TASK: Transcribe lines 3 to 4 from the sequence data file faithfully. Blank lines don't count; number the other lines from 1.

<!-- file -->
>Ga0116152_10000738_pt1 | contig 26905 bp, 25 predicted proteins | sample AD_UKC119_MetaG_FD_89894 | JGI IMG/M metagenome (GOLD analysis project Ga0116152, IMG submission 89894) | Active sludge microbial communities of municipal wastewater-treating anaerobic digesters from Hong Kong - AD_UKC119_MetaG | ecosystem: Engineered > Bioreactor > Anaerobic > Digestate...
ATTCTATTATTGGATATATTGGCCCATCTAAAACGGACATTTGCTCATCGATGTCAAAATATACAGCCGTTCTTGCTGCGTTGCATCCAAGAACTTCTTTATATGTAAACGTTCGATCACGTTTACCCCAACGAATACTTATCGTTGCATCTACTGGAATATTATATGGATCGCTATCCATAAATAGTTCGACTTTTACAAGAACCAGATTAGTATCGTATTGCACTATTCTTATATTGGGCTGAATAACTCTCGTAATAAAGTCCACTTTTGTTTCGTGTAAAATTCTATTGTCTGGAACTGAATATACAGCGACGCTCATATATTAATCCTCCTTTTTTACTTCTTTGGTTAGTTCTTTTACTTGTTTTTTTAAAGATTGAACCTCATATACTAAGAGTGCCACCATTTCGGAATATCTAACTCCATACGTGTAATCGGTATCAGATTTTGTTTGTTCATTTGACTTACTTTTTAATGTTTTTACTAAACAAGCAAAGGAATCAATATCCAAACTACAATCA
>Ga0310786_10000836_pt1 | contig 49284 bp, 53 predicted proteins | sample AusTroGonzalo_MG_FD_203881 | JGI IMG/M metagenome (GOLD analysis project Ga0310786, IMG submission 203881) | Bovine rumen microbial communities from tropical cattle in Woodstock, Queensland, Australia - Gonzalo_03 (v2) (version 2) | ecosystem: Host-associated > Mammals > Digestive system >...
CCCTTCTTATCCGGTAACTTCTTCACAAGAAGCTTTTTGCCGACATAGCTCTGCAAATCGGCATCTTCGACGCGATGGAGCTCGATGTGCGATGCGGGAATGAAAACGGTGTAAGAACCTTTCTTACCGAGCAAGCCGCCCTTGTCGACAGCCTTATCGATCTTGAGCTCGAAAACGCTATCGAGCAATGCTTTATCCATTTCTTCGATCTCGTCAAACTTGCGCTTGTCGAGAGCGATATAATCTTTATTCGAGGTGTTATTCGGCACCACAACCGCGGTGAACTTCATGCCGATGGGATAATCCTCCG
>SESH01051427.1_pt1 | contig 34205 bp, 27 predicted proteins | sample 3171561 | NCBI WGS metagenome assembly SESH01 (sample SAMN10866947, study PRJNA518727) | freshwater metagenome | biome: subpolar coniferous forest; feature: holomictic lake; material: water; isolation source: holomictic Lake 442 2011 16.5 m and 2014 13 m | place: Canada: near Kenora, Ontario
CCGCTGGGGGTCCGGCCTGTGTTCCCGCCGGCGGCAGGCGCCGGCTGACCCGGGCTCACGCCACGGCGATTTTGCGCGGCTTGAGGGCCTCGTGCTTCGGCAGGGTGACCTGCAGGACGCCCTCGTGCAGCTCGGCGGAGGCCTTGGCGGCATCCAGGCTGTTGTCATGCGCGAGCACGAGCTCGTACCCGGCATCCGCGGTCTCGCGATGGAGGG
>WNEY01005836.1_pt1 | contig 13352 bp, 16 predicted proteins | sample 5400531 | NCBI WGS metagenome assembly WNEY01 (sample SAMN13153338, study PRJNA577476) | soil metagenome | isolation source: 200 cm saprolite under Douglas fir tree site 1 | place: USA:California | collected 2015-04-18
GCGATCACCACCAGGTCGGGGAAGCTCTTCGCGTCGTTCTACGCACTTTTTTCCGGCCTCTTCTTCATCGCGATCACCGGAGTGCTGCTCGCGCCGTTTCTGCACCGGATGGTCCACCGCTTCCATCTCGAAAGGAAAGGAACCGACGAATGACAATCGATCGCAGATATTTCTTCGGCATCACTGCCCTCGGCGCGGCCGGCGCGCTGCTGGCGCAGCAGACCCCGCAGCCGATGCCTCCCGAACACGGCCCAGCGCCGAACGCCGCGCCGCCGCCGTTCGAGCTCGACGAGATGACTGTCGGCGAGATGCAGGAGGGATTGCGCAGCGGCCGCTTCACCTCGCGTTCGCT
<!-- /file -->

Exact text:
>Ga0310786_10000836_pt1 | contig 49284 bp, 53 predicted proteins | sample AusTroGonzalo_MG_FD_203881 | JGI IMG/M metagenome (GOLD analysis project Ga0310786, IMG submission 203881) | Bovine rumen microbial communities from tropical cattle in Woodstock, Queensland, Australia - Gonzalo_03 (v2) (version 2) | ecosystem: Host-associated > Mammals > Digestive system >...
CCCTTCTTATCCGGTAACTTCTTCACAAGAAGCTTTTTGCCGACATAGCTCTGCAAATCGGCATCTTCGACGCGATGGAGCTCGATGTGCGATGCGGGAATGAAAACGGTGTAAGAACCTTTCTTACCGAGCAAGCCGCCCTTGTCGACAGCCTTATCGATCTTGAGCTCGAAAACGCTATCGAGCAATGCTTTATCCATTTCTTCGATCTCGTCAAACTTGCGCTTGTCGAGAGCGATATAATCTTTATTCGAGGTGTTATTCGGCACCACAACCGCGGTGAACTTCATGCCGATGGGATAATCCTCCG